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"Assuming about equal prevalence of all the amino acids. ^Assuming 50% G + C content (equal prevalence of all four bases). cA common fatty acid.

"Assuming about equal prevalence of all the amino acids. ^Assuming 50% G + C content (equal prevalence of all four bases). cA common fatty acid.

For microorganisms, N and P are typically considered macronutrients (for plants, K would be added). These are needed in a mass ratio of about 5:1. The required C/N/P ratio, as a rule of thumb, is commonly said to be 100:5: 1. However, in this case, much of the carbon is used as an energy source rather than to make cell constituents. As can be seen in Table 11.1, the C/N ratio of a typical cell itself is around 3.6 (or 4.3 in the formula C5H7O2N) rather than 20.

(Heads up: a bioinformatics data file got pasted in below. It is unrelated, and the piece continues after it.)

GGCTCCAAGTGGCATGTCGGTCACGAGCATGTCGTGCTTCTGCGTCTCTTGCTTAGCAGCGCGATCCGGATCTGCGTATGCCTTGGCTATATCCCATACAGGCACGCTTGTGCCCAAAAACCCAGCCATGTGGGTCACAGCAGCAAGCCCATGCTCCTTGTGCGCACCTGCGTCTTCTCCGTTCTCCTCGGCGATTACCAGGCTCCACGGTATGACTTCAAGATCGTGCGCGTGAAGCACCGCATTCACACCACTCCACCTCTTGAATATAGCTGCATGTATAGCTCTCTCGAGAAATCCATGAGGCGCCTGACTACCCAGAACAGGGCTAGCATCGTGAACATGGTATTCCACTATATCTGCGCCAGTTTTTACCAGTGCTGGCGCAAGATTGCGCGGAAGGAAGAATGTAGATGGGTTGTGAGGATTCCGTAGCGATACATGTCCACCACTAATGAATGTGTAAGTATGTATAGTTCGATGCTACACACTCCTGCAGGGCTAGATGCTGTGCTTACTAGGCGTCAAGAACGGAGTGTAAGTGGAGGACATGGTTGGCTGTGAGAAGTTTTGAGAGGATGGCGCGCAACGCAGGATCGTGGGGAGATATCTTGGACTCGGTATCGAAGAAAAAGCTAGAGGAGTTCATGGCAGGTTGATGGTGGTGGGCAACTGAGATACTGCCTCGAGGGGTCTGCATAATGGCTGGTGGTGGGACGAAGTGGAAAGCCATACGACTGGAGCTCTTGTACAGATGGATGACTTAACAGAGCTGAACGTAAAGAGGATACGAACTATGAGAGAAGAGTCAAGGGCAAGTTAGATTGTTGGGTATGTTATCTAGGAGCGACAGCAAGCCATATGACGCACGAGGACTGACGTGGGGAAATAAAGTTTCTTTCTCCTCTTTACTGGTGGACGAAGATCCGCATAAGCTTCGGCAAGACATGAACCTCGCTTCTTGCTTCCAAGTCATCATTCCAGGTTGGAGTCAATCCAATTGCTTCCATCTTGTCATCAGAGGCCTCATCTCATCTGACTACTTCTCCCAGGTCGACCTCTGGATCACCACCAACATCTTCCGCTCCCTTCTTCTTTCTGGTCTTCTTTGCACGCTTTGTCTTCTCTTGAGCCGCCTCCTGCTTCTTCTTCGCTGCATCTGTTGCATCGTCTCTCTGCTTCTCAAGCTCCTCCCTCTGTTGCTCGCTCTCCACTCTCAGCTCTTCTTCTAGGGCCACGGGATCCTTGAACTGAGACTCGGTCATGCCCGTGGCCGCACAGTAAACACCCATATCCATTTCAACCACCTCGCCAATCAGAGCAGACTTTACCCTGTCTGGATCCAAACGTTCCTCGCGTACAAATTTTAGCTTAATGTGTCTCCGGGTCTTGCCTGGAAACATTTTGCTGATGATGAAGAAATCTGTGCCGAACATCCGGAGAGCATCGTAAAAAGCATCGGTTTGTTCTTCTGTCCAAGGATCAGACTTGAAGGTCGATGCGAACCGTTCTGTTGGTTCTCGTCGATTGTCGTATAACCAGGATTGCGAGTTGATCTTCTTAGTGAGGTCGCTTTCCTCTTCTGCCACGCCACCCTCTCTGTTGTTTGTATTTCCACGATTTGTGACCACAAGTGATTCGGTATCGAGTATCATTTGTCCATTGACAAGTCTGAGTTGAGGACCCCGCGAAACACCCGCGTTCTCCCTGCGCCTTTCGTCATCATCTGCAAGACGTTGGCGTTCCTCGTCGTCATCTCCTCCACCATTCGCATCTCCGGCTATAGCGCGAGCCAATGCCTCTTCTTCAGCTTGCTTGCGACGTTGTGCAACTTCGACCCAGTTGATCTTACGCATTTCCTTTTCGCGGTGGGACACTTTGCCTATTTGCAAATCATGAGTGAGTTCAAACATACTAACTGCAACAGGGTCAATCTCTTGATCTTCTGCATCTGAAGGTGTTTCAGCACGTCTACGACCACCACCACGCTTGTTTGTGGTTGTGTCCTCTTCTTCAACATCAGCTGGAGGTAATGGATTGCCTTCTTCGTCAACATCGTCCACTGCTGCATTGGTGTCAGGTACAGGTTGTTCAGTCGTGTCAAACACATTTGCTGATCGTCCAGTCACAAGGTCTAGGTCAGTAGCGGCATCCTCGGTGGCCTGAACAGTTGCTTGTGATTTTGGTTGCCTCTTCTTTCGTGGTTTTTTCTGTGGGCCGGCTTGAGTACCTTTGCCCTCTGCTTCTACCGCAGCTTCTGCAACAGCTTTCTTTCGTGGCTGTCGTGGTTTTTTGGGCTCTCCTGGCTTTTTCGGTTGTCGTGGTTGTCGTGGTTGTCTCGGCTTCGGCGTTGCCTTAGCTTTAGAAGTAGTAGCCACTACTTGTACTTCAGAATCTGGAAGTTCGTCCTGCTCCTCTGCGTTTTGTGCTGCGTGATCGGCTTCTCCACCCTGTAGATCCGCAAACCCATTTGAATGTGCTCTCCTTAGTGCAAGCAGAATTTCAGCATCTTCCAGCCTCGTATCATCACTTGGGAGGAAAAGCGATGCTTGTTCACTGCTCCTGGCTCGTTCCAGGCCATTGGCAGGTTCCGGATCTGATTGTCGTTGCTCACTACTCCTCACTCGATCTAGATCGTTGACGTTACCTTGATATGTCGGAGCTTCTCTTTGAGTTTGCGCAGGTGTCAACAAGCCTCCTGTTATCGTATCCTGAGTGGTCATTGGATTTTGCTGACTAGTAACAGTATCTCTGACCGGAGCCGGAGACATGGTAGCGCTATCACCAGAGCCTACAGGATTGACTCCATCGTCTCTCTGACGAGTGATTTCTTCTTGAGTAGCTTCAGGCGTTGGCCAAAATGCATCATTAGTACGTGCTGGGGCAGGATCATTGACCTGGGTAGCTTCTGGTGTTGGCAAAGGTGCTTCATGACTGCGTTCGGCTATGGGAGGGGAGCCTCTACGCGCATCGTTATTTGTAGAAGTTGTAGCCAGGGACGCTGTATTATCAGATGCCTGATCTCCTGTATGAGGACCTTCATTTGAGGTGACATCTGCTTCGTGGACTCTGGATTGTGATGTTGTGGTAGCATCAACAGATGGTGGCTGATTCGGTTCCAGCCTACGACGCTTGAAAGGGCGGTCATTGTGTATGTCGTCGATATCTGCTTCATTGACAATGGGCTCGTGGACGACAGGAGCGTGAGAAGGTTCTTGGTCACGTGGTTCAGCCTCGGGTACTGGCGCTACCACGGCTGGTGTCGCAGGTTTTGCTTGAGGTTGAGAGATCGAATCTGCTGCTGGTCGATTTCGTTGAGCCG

The term micronutrients usually includes S and Fe, and probably K, Ca, and Mg. Trace nutrients would include the many other elements, such as cobalt (Co), nickel (Ni), copper (Cu), and zinc (Zn), needed in only very small amounts, usually for specific enzymes. Roles that a number of elements play in cell metabolism are summarized in Table 11.3.

Some organisms may need fairly high concentrations of another element for a special purpose. Diatoms, for example, need substantial amounts of silicon (Si) to construct their silica shells, and many testate amoeba need calcium for theirs. Other organisms may

TABLE 11.3 Roles of Various Elements within Microorganisms

Element

Symbol

Important Cellular Roles

Carbon, hydrogen, oxygen

C, H, O

Major constituents of organic matter

Nitrogen

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